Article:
Towns, Villages & Hamlets
Home of the world’s largest mallard duck, Andrew is located in the northeast of Lamont County on Secondary Highway 855, and south of Highway 45. Andrew is also three km northwest of Whitford Lake which is a major flyway for waterfowl. A must see for bird watchers, especially in the spring and fall. While you are in Andrew, visit the Andrew Museum and climb aboard the caboose car. If you would like to “putter around” a little, stop by the Andrew Mini-golf for an enjoyable round of mini golf.
“The grass really is greener”
Bruderheim is a progressive community located on Highway 45 along the western boundary of Lamont County. The old Walker School and the Moravian Church Museum are two historic sites located in the heart of the town. The settlement of Bruderheim was established in 1894 and now boasts a population of 1298. (2012 census) The Bruderheim hockey arena and full-sized outdoor rink provide some of the best ice in the area and provide winter fun for all. The many events and programs give residents and visitors year-round activities.
The village of Chipman, more fondly known as “Coyote Country”, is located 11 km east of Lamont on Highway 15. Prior to 1905, Chipman District was part of the North West Territories. In 1905 the Canadian National Railway was laid, a town site was surveyed and a railway station and water tower were built. The settlement and later village was named after Clarence Campbell Chipman, secretary to the Commissioner of Railways. A monument erected in the village church grounds commemorates Wasyl Eleniak, the first Ukrainian settler to arrive in the west. Chipman is home of the Edmonton Soaring Club and welcomes visitors from all across Canada to “Come Soar with Us.” Chipman, a small community, is doing “big things” to become a leader in protecting the environment. The result is “Village Green”, a comprehensive recycling project involving all 239 residents of the community.
The hamlet of Hilliard is located a short distance east of the village of Chipman on Highway 15 and was named after the first station agent, Frank Hilliard. Hilliard was a bustling community established in 1905. In the late 20′s and early 30′s a steel foundry and lumber yard were based in Hilliard. Part of Hilliard’s history is being preserved at the Ukrainian Cultural Heritage Village where you can step back in time and visit the Hilliard Hotel. Hilliard offers a chance to “green” your home and yard with its plant offerings from the local greenhouse.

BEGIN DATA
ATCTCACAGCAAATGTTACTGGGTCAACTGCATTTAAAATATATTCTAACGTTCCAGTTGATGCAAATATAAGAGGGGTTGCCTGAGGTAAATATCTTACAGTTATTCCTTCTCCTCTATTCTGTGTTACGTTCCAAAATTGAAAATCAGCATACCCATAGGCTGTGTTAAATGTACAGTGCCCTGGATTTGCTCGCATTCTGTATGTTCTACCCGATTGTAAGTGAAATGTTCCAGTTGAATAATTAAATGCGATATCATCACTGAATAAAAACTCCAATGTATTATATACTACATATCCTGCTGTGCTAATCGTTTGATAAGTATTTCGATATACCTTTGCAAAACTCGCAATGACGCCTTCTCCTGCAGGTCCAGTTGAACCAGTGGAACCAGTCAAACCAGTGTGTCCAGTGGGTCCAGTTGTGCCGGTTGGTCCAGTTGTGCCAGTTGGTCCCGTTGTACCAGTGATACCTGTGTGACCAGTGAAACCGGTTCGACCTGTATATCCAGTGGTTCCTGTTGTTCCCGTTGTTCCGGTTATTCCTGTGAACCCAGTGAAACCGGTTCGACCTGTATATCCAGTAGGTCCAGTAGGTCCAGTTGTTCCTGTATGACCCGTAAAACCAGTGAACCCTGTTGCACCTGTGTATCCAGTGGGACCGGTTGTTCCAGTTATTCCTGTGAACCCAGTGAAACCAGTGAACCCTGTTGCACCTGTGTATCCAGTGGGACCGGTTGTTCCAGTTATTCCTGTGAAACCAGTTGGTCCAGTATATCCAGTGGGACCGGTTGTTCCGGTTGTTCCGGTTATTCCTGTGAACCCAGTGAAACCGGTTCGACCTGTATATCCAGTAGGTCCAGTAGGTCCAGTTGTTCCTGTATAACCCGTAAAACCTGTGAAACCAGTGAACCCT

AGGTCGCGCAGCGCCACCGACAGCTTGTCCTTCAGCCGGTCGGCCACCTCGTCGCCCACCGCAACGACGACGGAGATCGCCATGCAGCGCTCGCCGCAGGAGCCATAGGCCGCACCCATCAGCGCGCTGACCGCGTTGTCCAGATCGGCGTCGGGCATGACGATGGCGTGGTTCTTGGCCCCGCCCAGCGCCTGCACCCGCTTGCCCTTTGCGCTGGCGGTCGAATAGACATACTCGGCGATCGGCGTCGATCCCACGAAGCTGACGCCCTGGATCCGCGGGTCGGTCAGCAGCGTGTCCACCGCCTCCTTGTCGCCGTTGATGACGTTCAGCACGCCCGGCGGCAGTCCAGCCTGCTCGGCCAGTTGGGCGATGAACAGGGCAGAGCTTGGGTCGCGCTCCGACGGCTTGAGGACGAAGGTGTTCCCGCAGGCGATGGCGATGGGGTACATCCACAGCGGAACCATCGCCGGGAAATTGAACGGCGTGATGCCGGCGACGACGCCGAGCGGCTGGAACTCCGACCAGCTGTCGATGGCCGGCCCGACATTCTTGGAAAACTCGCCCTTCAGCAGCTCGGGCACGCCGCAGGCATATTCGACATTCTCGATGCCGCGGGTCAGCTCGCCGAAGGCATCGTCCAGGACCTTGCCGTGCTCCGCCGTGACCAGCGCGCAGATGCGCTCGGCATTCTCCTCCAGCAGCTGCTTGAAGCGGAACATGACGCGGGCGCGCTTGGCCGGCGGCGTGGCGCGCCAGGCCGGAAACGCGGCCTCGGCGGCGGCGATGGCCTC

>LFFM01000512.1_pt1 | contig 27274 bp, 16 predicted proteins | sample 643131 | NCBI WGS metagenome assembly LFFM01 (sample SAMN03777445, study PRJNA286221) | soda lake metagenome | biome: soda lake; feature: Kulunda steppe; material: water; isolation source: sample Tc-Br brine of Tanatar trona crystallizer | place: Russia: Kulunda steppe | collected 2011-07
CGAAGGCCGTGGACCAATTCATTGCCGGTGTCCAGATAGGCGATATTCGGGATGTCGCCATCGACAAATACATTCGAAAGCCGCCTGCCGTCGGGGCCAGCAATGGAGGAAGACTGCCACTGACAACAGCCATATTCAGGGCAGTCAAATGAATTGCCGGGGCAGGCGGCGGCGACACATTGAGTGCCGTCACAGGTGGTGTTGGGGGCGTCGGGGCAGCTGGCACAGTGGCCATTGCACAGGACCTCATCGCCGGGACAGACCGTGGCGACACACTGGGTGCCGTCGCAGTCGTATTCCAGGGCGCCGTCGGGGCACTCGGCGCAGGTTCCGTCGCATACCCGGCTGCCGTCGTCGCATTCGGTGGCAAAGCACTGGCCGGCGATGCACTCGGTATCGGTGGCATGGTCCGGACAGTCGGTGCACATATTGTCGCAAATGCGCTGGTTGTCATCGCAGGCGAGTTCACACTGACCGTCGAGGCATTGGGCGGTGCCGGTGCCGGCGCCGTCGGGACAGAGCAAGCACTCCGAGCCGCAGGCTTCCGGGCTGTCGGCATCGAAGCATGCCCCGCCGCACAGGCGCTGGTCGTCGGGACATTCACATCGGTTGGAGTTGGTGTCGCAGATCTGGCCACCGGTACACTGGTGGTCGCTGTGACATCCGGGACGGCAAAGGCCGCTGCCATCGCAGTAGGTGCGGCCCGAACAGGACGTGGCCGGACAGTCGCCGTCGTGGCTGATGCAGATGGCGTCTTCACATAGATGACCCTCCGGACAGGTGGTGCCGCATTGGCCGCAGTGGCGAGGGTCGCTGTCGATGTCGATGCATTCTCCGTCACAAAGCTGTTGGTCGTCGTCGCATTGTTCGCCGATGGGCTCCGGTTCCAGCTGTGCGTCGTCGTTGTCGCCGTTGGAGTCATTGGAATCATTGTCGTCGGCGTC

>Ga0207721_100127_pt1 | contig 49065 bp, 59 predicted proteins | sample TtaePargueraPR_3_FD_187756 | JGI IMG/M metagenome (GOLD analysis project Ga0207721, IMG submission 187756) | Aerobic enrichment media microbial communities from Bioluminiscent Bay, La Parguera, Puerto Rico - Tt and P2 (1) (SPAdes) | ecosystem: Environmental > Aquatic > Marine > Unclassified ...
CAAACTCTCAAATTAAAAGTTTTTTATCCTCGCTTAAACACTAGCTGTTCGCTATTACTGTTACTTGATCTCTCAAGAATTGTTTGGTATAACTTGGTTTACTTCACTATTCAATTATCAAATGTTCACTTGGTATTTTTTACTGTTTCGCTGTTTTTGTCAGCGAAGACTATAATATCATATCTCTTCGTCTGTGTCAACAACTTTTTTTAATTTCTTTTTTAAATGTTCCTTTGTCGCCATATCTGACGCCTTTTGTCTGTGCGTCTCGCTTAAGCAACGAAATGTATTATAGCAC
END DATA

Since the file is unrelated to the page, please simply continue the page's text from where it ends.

“City Living Country Style”
The town of Lamont is situated on Highway 15, five km north of Elk Island National Park. Lamont’s population is approximately 1600, and within this town, the Lamont County’s administration building is located to serve the residents of the county. Lamont serves as a trading center for over 17,000 people and is located in an area that early settlers described as “the nicest open country a person could wish for.” Lamont’s Fair Days at the end of July are an exciting time for visitors and residents. A pancake breakfast, rodeo activities, and a trade fair are all part of the festivities. Lamont boasts a driving range, tennis courts, fishing hole and a community park.
“The Small Town With A Big Heart”
The town of Mundare is located at the junction of Highway 15 and Highway 16. A rich Ukrainian culture and history is evident throughout this small community and surrounding area. The Basilian Fathers Museum and Shrine are perfect for an afternoon visit or as an extension to a tour of the nearby Ukrainian immigrants and the traditions which aided their new lives. Mundare has a newly developed campsite, fully serviced with 25 stalls. Beaverhill Lake, just west and south of town, offers an extraordinary opportunity to view over 200 species of birds and wildlife. Mundare’s Agridaze is celebrated on the third weekend in August.
The hamlet of St. Michael originated in 1928, when the Canadian Pacific Railway made its way west from Lloydminister to Edmonton. It was named after the local church, the St. Michael Roman Catholic Church and is located in the center of Lamont County between Wostok and Star. Over the intervening years, St.. Michael has undergone many changes and now serves the surrounding area with several small businesses. We pay tribute to those early pioneers and thank them for their part in St. Michael’s history.
In 1892 John Duncan Campbell settled on the Victoria Trail near Beaver Creek. Across the trail, Ed Knowlton build a store and a post office an named it Edna for his daughter. In 1900, the post office was moved to the Campbell house and renamed Star. In 1905, the hamlet was moved building by building to what is now Lamont. In 1928 the Canadian Pacific Railway was built 1.5 km north of the original Star. The post office was moved there in 1929 and the new hamlet became Star. The community was a major centre for grain transport, supported three stores and a car dealership. Today Star consists of a few residents but anyone who lived in Star for any length of time will remember it with fondness.
The settlement of Wostok is south of Highway 45, a short distance west of Andrew. The Wostok post office was established in 1899 followed by the establishment of a number of businesses. The name “Wostok” was borrowed from the Russian language meaning the direction “east”. Theodore Nemirsky was the first postmaster at Wostok and on July 1, 1899 the Post Office was officially opened. In 1897 a priest and Deacon visited the area from Seattle and conducted the first Russian Greek Orthodox Church service on Canadian soil.